Monthly Archives: November 2004

Identification

Much emphasis has been placed on Kerry’s military service record. The ubiquitous and sometimes satirized recount of his three Purple Hearts may come to mind. Kerry is using this strategy as a form of rhetorical identification. That is, in order … Continue reading

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Anesis

Although the President cultivates the image of a plainspoken Texan, and despite his oft-criticized ineloquence, Bush frequently has a sense of what is appropriate to say in a given situation; however, his actual execution may veer slightly—sometimes grossly—off track. Rhetorical … Continue reading

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Cliches

Clichés are generally thought of as overused or trite expressions, like “every cloud has a silver lining” or “nobody is perfect,” and hence given scant attention. Yet many clichés are what Richard Rorty calls “dead metaphors,” once new and provocative … Continue reading

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Escalation

Escalation is a trope that attempts to create a sense of crisis by predicting future calamity. We’ve seen this trope repeatedly during the Presidential Debates; the most glaring example was Vice-President Cheney’s claim that if Senator Kerry were elected, the … Continue reading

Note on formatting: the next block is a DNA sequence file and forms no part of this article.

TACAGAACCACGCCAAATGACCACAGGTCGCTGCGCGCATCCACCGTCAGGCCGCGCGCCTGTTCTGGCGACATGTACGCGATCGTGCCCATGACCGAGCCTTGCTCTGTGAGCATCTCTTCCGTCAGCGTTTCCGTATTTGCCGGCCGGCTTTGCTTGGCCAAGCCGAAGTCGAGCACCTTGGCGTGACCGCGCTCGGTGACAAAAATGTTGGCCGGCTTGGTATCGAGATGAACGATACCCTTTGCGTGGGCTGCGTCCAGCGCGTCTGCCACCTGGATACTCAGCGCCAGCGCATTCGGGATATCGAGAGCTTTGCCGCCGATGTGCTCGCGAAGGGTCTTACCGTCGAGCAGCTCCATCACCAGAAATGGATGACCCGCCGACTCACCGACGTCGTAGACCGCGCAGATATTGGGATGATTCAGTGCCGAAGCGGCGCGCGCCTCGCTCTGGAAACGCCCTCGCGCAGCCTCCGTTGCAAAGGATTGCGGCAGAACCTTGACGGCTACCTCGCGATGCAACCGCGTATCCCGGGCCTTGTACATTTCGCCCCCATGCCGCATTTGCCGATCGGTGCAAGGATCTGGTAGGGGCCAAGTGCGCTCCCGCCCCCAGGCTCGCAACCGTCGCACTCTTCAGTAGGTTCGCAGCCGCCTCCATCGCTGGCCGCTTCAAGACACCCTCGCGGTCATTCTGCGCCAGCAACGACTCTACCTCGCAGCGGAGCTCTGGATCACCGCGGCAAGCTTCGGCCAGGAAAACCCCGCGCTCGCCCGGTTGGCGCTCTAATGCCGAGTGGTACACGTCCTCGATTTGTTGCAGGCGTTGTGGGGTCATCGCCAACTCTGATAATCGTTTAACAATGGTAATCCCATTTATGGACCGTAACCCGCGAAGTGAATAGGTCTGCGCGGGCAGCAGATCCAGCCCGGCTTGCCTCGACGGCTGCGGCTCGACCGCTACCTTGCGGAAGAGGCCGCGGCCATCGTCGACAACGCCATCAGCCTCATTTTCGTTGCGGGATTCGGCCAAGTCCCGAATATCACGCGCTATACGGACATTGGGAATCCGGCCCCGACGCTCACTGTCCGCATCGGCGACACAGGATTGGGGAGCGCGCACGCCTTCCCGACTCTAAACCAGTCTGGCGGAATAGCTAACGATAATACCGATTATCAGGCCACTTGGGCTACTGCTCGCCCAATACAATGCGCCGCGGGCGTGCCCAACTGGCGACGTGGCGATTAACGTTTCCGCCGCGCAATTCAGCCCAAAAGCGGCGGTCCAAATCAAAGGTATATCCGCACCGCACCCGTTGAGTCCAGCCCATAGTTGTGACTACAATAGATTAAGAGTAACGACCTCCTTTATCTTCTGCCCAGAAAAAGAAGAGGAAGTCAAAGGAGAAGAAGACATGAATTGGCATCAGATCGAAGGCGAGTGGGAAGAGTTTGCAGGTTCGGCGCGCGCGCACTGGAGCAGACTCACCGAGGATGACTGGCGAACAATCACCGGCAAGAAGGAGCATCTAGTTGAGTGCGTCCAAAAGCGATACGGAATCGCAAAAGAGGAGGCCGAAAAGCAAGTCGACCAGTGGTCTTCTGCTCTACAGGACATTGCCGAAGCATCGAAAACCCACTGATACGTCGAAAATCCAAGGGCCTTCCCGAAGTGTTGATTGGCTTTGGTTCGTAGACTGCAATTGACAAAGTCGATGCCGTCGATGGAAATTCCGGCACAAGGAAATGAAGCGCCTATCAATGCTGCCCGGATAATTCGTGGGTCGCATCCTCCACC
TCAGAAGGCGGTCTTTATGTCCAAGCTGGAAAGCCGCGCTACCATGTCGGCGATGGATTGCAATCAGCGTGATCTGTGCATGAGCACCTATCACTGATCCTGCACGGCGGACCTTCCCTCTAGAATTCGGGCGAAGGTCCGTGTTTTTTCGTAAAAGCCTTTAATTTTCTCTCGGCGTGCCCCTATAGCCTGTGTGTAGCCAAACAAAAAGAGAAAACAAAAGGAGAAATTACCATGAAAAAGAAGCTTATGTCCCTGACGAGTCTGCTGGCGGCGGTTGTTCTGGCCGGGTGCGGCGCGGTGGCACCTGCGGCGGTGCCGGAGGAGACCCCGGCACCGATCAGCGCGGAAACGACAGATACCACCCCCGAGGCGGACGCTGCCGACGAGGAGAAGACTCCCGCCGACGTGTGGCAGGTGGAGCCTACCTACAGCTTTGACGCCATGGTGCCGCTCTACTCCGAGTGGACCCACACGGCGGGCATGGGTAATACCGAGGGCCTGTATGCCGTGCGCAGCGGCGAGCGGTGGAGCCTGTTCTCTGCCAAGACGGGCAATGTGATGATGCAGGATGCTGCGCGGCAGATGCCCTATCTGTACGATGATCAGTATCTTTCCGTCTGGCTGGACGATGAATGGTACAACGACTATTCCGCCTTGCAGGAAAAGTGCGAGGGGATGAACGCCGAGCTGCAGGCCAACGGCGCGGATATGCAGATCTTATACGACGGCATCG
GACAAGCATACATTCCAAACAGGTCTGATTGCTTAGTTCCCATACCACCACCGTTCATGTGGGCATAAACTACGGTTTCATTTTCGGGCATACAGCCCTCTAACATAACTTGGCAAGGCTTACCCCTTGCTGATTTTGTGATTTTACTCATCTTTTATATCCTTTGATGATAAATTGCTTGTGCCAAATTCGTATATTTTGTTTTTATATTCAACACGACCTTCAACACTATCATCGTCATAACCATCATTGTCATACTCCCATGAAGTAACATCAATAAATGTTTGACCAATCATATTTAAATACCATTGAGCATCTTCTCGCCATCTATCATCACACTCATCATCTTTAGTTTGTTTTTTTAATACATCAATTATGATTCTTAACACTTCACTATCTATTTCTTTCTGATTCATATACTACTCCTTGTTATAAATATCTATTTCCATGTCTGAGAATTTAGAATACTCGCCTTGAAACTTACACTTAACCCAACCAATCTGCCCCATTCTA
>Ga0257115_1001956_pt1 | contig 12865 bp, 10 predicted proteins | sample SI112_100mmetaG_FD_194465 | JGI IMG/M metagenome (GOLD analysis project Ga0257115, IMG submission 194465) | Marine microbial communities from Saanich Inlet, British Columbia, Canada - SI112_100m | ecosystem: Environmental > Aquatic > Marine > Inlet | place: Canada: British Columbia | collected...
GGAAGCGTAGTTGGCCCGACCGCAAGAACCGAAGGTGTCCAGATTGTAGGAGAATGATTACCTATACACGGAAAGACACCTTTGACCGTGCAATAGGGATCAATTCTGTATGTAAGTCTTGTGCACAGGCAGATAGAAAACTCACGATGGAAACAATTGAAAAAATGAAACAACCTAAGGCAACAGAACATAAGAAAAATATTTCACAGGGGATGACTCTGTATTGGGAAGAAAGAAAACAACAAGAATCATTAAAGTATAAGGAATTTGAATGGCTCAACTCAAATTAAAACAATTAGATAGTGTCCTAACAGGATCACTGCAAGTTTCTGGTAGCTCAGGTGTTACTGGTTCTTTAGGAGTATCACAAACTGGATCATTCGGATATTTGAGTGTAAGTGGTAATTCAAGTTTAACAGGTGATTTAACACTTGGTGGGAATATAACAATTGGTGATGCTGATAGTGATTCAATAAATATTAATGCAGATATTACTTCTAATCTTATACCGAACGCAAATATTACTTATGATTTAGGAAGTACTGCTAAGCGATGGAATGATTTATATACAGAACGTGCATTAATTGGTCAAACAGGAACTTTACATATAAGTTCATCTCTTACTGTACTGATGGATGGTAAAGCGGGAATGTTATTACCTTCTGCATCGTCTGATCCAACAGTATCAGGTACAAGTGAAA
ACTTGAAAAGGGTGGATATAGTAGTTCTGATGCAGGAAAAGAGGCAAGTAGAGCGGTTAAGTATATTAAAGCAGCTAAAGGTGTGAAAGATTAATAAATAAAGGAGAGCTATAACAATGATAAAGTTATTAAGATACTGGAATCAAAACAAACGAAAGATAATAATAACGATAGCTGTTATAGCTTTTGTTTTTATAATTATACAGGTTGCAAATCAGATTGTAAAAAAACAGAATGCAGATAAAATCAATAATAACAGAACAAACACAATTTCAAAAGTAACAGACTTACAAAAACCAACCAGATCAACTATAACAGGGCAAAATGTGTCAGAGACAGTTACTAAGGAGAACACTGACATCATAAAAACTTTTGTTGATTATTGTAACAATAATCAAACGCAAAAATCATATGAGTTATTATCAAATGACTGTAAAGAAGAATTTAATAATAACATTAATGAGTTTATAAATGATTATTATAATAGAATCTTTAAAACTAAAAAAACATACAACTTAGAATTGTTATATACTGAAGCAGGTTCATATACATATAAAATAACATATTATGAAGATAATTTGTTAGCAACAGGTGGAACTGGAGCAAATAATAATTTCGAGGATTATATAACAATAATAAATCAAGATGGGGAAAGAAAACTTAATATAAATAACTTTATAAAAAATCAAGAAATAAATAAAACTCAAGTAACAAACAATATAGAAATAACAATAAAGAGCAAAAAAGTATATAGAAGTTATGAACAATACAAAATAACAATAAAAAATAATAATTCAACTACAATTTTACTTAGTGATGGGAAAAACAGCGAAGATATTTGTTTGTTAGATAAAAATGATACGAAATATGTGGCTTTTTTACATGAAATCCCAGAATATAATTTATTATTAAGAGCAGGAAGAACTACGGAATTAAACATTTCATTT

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Religious Rhetoric

In the final debate, President Bush claimed, “God wants everybody to be free,” reiterating a theme that has been a staple of his discourse—and foreign policy— since January 2003. For Bush, such rhetoric is politically invaluable: it speaks directly to … Continue reading

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Fallacies

Both presidential candidates committed logical fallacies during the debates. Bush, for instance, repeatedly made use of the red herring fallacy, otherwise known as changing the subject. Ask Bush where he stands on affirmative action policies and why, and he discusses … Continue reading

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